Australia

'An exciting day': Archaeologists say they've likely found Captain Cook's Endeavour

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Australian and US archaeologists believe they may have found Captain James Cook's Endeavour.

Australian and US archaeologists believe they have found Captain James Cook's HMB Endeavour, but it could take four months to test wood taken from a shipwreck found at the bottom of a harbour on America's east coast to prove it.

Ironically, the answer to the mystery of the Endeavour's final resting place could be the same location as Australia's greatest sailing victory.

It was found in Newport, Rhode Island where the John Bertrand-skippered Australia II won the America's Cup in 1983.

"There's still a lot of work ahead, but it is an exciting day," Australian National Maritime Museum director Kevin Sumption told AAP on Friday.

A 25-year-long archaeological study of transport vessels deliberately sunk by the British in Newport Harbour during the American War of Independence in 1778 led to a wreck that fits the dimensions of the Endeavour.

Image of the ship. Via RIMAP / Silentworld Foundation / Australian National Maritime Museum
Image of the ship. Via RIMAP / Silentworld Foundation / Australian National Maritime Museum
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The results of the study were announced at a press conference held by Dr Kathy Abbass, founder of the Rhode Island Marine Archaeology Project.

The Endeavour, through its lifetime, was used for different purposes.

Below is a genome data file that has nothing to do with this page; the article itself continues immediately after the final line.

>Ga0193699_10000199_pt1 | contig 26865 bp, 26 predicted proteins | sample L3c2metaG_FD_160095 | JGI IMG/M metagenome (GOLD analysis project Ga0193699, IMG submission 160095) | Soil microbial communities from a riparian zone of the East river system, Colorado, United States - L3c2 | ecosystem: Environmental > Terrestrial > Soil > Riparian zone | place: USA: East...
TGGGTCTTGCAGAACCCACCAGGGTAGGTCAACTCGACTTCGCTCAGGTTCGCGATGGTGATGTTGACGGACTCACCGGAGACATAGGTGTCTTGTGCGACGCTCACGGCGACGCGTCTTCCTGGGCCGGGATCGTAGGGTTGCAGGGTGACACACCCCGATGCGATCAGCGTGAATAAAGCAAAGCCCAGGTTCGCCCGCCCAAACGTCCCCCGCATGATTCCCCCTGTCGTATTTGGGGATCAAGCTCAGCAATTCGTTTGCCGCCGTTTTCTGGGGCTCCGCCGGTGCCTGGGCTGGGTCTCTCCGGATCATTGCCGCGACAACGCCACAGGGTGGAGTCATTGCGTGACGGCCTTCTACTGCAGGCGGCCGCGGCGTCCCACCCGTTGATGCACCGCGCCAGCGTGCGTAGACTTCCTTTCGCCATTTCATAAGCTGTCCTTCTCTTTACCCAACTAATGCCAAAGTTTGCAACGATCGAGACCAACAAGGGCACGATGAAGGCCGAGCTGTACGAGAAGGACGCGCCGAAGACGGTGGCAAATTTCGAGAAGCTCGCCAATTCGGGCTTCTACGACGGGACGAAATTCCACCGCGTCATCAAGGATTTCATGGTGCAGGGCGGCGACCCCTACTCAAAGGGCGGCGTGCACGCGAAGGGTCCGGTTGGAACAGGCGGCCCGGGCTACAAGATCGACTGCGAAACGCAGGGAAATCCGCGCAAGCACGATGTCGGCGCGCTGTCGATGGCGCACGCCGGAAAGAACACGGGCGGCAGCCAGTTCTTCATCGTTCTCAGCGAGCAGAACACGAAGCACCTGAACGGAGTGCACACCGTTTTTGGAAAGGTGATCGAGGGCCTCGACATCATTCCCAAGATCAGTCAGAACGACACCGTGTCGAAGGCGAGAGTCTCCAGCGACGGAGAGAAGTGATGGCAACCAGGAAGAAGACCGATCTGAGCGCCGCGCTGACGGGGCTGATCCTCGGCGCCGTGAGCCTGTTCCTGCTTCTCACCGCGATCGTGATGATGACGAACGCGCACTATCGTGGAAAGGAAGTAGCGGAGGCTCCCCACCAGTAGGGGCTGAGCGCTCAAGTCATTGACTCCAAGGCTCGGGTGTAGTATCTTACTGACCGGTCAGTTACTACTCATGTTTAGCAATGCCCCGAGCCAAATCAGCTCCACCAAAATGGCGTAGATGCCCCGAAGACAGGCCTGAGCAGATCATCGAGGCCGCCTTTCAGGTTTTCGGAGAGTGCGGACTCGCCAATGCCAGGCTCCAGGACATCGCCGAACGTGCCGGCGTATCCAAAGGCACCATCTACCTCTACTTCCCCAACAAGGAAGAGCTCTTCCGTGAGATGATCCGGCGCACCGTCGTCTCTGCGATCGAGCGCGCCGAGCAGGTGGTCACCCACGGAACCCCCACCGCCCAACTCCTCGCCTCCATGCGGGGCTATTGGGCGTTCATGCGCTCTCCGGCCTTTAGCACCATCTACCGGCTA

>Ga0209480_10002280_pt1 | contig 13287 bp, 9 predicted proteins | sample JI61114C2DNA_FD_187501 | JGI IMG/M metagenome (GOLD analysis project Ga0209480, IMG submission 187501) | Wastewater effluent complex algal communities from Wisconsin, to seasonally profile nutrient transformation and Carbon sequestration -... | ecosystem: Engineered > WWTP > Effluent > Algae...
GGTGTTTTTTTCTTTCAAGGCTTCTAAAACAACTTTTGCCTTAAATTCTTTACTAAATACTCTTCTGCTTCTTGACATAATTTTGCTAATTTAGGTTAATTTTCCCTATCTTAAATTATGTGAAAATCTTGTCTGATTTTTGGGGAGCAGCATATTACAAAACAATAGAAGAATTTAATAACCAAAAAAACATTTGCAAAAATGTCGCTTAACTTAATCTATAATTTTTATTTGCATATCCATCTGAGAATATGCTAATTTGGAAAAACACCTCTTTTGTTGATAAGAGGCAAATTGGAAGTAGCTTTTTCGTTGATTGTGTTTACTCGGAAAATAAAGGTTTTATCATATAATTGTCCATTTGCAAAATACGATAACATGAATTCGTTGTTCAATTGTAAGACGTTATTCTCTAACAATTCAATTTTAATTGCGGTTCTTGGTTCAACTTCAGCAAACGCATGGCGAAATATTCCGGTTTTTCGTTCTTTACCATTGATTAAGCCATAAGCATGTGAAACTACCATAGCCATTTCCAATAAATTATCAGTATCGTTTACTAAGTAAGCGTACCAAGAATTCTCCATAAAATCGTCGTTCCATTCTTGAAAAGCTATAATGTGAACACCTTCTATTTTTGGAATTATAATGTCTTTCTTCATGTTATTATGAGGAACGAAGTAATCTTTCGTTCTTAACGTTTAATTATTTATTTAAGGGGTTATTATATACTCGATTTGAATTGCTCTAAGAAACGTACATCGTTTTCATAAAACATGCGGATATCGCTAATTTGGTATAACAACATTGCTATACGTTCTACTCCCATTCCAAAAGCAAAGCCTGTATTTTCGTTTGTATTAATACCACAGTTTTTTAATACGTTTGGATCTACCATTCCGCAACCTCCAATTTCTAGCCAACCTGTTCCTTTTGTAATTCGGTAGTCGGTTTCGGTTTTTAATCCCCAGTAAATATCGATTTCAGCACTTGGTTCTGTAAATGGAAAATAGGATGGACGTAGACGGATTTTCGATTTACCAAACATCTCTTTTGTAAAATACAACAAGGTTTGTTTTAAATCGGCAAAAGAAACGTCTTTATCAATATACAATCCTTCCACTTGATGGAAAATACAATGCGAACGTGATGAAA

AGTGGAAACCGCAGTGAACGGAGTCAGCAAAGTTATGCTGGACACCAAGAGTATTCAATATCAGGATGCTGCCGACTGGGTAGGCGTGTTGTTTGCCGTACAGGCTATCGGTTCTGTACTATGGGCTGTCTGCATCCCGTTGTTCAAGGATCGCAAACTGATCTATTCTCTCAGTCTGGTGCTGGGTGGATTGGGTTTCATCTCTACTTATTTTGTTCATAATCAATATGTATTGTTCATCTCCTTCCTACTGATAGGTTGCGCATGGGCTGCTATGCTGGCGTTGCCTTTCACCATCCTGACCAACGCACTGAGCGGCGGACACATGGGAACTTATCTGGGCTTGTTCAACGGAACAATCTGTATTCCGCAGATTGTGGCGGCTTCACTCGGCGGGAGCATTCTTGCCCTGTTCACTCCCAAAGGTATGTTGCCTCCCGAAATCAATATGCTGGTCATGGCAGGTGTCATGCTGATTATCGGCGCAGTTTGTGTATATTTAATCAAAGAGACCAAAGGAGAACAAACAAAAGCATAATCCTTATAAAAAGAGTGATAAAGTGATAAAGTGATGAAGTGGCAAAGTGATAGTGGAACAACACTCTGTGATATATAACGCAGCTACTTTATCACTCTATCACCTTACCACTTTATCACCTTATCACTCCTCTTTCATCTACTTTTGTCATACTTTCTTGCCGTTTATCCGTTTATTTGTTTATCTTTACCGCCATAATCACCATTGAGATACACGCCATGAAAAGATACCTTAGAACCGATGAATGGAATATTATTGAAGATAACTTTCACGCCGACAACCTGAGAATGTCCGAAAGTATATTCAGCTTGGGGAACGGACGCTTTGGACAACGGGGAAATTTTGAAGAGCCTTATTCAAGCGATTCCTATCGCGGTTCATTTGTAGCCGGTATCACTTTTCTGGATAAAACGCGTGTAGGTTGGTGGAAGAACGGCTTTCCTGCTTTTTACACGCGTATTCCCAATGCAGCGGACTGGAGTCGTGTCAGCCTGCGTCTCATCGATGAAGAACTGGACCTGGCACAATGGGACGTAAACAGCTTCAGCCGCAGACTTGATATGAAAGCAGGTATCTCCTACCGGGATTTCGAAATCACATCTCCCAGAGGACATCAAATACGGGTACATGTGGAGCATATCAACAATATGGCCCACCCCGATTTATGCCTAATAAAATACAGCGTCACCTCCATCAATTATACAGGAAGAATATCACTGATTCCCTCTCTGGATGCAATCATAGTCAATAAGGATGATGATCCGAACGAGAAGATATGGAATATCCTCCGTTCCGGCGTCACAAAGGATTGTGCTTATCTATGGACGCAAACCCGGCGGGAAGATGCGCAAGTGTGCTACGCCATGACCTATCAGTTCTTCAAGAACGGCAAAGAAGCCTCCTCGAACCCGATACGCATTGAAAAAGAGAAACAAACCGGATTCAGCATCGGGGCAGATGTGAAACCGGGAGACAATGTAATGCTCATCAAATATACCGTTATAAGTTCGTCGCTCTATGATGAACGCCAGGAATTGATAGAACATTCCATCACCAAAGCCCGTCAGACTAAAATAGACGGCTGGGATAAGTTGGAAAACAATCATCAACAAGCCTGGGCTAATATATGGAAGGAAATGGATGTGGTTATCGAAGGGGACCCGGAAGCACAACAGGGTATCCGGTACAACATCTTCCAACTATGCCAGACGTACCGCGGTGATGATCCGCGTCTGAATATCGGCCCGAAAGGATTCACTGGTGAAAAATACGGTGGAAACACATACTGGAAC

After Captain Cook took it on his historic voyage to Australia and the South Pacific from 1768 to 1771 it was re-fitted into a transportation vessel.

It was renamed the Lord Sandwich II and in 1775 was used to take German mercenaries to Newport and New York before its final refit into a prison vessel.

It is believed the British sunk the Lord Sandwich II and 12 other British boats in Newport Harbour as a tactic to block the French, who were allies of rebelling American colonists, from entering in 1778.

   

Divers on Thursday carefully took four samples from the potential Endeavour.

Three will be delivered to separate laboratories around the world, with one location possibly Australia, to confirm if it is timber grown in the north of England in the early part of the 18th century.

That would match the timber used for the Endeavour.

The fourth sample will be stored and archived.

Archaeologists believe it is likely the Endeavour because the shipwreck matches the size of the 360 tonne vessel Captain Cook sailed.

Image from vision of a dive of the site. Via RIMAP / Silentworld Foundation / Australian National Maritime Museum
Image from vision of a dive of the site. Via RIMAP / Silentworld Foundation / Australian National Maritime Museum
SBS News

A final piece in the puzzle will be if evidence is found the wreck was formerly a prison boat.

"What will ultimately determine which of the ships is Endeavour is if we are lucky enough to do an excavation that finds evidence that it was used as a prison hulk," Mr Sumption said.

"That will be the definitive evidence really."

Despite the historical significance of the Endeavour to Australia and New Zealand, if it is determined it is Captain Cook's former boat it will remain in Rhode Island at the bottom of the harbour.

"The legal ownership of the vessel is incontestable," Mr Sumption said.

"It is Kathy's and RIMAP's under Rhode Island salvage law.

"What we hope to continue to do with Kathy is with her permission, and the Rhode Island authorities, is look for a loan of a small amount of material at some point when there is a positive identification and we can help with 
preservation.

"Ultimately that will be something that is over a year or possibly a couple of years away."

- additional reporting by Kirsty Johansen in Rhode Island

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